Monday, April 29, 2013
4 p.m. – 6 p.m.
Joukowsky Forum, Watson Institute
Amr Shalakany, Aga Khan Distinguished Visiting Professor of Islamic Humanities
Of the many Arab Springs, revolution in Egypt stands out for its decidedly legalistic tone, from erupting over two years ago to present day. At stake are rule of law slogans on judicial independence and separation of powers, all suspiciously inspected for counter-revolutionary ploys. The Shakespearean call, to kill all the lawyers, has never been so palpable since Henry VI. And with it all rise old anxieties, over the emancipatory potentials of liberalism as ideology, and lawyers as its governing elite. Political battles are fought at court. Judges are enemies of the people. It all comes back: Can law and revolution be compatible?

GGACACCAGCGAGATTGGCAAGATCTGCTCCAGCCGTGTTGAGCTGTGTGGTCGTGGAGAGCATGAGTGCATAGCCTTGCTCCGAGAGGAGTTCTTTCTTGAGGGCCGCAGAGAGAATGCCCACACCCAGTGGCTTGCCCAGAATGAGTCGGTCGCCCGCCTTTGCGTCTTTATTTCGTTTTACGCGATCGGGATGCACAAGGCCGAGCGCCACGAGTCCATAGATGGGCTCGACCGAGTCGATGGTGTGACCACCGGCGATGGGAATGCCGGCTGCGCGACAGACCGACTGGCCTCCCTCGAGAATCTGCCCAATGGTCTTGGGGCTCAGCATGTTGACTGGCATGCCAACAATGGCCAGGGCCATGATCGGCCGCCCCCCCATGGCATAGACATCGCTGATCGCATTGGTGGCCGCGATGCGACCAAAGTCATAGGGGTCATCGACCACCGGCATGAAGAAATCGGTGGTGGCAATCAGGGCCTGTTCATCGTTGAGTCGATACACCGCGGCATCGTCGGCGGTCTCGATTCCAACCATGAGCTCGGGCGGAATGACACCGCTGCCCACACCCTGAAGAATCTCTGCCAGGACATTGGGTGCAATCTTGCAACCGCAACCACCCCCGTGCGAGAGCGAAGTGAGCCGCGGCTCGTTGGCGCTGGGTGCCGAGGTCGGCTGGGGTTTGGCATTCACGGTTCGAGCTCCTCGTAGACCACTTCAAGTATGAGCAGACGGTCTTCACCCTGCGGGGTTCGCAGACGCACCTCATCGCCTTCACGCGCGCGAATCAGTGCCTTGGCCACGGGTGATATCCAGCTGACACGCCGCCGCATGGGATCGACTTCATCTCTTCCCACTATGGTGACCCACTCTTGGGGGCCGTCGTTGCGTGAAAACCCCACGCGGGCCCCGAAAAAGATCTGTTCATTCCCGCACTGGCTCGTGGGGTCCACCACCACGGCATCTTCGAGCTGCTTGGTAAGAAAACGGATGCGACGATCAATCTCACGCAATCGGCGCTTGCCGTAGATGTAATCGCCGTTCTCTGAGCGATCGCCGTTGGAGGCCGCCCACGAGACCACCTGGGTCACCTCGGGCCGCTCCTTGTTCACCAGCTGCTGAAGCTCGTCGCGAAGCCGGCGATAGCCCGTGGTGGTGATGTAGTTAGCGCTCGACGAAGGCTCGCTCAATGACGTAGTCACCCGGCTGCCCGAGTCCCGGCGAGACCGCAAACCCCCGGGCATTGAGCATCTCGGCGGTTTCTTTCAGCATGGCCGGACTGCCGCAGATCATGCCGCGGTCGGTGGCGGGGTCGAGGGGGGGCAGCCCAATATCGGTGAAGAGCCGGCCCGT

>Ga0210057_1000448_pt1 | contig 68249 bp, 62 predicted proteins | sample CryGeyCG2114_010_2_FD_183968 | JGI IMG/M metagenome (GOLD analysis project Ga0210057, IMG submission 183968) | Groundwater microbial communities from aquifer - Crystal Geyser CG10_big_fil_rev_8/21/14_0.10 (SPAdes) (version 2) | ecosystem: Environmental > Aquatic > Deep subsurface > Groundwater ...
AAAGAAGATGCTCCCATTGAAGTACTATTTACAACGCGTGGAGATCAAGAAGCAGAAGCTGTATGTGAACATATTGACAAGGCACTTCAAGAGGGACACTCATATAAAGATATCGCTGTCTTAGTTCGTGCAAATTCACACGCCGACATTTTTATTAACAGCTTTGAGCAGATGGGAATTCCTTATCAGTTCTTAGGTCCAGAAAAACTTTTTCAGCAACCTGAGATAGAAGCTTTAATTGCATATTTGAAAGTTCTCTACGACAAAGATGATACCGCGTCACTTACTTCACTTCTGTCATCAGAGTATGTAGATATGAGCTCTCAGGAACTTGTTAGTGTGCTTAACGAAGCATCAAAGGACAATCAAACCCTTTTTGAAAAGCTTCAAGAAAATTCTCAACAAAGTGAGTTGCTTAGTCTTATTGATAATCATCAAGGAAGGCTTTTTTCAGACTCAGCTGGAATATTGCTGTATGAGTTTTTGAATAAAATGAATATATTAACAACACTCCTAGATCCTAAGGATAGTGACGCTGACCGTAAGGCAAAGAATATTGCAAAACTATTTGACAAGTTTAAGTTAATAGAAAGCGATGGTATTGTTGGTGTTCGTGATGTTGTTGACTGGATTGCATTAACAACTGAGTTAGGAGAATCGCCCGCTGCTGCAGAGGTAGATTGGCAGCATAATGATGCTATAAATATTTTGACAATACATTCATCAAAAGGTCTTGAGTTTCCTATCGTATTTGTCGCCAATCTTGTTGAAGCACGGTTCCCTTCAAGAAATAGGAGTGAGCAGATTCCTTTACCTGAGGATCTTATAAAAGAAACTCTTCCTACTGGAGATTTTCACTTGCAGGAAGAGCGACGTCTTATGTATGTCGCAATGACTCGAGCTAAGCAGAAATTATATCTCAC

The Rise and Fall of Egypt's Legal Elite: 1805-2005, is the title of Professor Shalakany's latest book, published in Arabic by Dar Al-Shorouk. Signed copies are on hand for the event.